Head Against The Wall (1959, Georges Franju)

“You’re botching my gramophone!”

Jean-Pierre Mocky (also the film’s writer, who would later write/direct/produce/star in something called Mocky Story) is our rebel star, a fuckup biker who borrows money all over town and carries on affairs with pretty ladies. The sister of the husband of one of those ladies (Anouk “Lola” Aimée) comes by to warn Mocky away, but she instantly falls for him because he is bad. Then he goes home, burns some of his dad’s work papers, and gets arrested and committed to a mental institution.

Movie slows right down, becomes an exposé of institution life, and more importantly, the impossibility of ever leaving. Mocky meets Charles Aznavour (who was in this and Testament of Orpheus before starring in Shoot The Piano Player), who seems alright but falls into seizures at moments of great stress, and the two talk about being (or seeming) cured, or of simply escaping from the facility.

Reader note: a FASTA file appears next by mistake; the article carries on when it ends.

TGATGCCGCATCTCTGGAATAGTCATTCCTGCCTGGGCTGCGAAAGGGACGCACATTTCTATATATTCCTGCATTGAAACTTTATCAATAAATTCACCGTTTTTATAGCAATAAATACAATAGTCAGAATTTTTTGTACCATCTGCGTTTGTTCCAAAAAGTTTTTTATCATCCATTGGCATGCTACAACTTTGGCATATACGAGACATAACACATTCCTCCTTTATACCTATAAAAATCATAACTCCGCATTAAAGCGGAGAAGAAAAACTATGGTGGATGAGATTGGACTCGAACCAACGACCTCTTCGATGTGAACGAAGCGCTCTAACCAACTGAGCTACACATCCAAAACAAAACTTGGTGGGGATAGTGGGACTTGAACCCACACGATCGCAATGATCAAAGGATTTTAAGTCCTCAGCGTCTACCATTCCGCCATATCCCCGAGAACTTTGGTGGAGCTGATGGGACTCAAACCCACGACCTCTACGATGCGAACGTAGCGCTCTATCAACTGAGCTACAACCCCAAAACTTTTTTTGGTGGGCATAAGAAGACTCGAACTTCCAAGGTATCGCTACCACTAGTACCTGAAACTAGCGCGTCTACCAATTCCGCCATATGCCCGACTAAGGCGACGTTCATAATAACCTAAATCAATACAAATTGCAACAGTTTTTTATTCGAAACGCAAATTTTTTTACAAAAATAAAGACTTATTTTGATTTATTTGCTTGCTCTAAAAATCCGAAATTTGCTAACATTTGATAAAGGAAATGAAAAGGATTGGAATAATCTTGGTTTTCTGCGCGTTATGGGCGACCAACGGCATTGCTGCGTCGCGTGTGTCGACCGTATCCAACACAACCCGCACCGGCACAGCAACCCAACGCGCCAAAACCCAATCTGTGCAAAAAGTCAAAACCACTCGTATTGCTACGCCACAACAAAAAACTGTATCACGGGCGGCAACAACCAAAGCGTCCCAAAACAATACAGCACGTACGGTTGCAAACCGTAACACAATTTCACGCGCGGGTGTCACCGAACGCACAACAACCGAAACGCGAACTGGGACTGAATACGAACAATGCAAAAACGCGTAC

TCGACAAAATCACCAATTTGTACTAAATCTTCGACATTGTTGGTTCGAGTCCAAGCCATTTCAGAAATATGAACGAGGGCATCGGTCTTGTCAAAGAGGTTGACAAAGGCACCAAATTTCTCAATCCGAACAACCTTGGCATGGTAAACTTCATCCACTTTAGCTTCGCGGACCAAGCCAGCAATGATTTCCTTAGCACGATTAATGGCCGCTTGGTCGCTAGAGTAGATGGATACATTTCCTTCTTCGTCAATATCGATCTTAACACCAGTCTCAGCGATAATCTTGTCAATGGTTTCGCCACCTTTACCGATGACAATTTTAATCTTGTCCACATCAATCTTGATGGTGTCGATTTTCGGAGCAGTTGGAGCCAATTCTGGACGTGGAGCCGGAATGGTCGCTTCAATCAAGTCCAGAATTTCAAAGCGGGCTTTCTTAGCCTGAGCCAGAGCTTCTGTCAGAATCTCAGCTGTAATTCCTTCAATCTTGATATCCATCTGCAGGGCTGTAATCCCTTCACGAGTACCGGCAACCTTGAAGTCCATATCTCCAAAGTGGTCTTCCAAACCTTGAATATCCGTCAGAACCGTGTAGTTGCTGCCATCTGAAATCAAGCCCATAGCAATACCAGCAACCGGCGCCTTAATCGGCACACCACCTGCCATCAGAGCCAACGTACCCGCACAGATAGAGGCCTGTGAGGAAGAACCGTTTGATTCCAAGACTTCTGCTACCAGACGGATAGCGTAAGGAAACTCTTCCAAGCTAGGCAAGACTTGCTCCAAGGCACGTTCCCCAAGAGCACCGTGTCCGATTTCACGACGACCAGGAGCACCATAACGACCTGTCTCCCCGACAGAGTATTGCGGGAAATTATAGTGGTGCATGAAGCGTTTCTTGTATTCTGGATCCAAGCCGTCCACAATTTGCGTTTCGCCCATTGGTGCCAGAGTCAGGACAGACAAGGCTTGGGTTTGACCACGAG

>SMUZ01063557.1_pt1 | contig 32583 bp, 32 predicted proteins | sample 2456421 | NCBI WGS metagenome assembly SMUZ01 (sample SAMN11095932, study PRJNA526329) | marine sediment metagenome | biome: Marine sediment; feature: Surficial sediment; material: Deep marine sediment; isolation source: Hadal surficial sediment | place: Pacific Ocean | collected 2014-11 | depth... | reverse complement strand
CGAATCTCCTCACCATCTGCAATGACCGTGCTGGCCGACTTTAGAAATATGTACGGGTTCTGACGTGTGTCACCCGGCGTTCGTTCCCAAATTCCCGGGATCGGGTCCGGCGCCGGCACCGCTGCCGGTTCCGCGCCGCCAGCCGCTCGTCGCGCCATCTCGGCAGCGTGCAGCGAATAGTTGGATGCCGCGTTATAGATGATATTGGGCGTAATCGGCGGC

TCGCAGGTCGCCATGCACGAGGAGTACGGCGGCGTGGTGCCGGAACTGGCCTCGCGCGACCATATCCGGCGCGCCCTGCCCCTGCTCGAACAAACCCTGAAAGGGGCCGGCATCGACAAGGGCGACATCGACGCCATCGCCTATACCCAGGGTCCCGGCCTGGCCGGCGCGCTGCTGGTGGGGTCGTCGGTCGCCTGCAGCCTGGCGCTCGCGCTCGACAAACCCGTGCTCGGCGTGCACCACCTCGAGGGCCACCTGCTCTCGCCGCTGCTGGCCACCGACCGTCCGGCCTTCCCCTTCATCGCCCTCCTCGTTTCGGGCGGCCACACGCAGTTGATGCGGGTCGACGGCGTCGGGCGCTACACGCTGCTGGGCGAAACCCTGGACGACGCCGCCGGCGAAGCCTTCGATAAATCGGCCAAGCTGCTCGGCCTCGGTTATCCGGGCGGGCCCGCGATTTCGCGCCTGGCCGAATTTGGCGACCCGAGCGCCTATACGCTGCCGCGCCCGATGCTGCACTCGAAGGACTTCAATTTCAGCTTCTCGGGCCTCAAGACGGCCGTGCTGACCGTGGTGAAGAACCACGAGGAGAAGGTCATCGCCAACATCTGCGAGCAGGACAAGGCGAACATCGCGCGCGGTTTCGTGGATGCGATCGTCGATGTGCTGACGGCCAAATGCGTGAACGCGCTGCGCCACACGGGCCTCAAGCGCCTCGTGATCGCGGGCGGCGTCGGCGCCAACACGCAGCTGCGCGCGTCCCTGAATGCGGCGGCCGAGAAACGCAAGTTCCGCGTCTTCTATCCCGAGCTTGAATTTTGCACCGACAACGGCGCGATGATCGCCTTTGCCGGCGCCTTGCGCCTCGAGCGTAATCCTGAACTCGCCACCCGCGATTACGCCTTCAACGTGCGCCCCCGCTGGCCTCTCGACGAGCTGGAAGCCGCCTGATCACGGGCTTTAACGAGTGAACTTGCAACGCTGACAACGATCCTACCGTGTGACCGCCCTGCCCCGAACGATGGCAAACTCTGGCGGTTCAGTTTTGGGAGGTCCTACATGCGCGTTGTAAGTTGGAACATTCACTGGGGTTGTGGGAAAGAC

Not my favorite kind of story, but Franju keeps it visually amazing, as he always does. He and cinematographer Eugen Schüfftan (Eyes Without a Face, Port of Shadows) do such a job with the black-and-white, I can’t imagine it being filmed in color (one of these days I’ll get around to watching color Franju film Shadowman). Some memorable moments: a patient gets violent with a saw, Aznavour has a fit during an escape attempt, he and Mocky ride a little train around the facility, the two doctors coldly discuss their patients outside a cage full of doves (symbolism, anyone?) and Edith Scob (below), in her first film, starts singing.

The “good” doctor (if Aznavour can be believed) whose ward is always full is noble-looking Paul Meurisse (Army of Shadows, Le deuxième souffle, Diabolique), and our man’s doctor (distinctive-looking with his beard and spectacles) is Pierre Brasseur (Port of Shadows and Children of Paradise, later star of Eyes Without a Face and Goto: Island of Love). Mocky’s evil dad is Jean Galland (the masked dancer in Le Plaisir, also star of Renoir’s Whirlpool and Pál Fejös’s Fantomas).

Another failed escape: Mocky tries to walk out with Anouk Aimée on visiting day: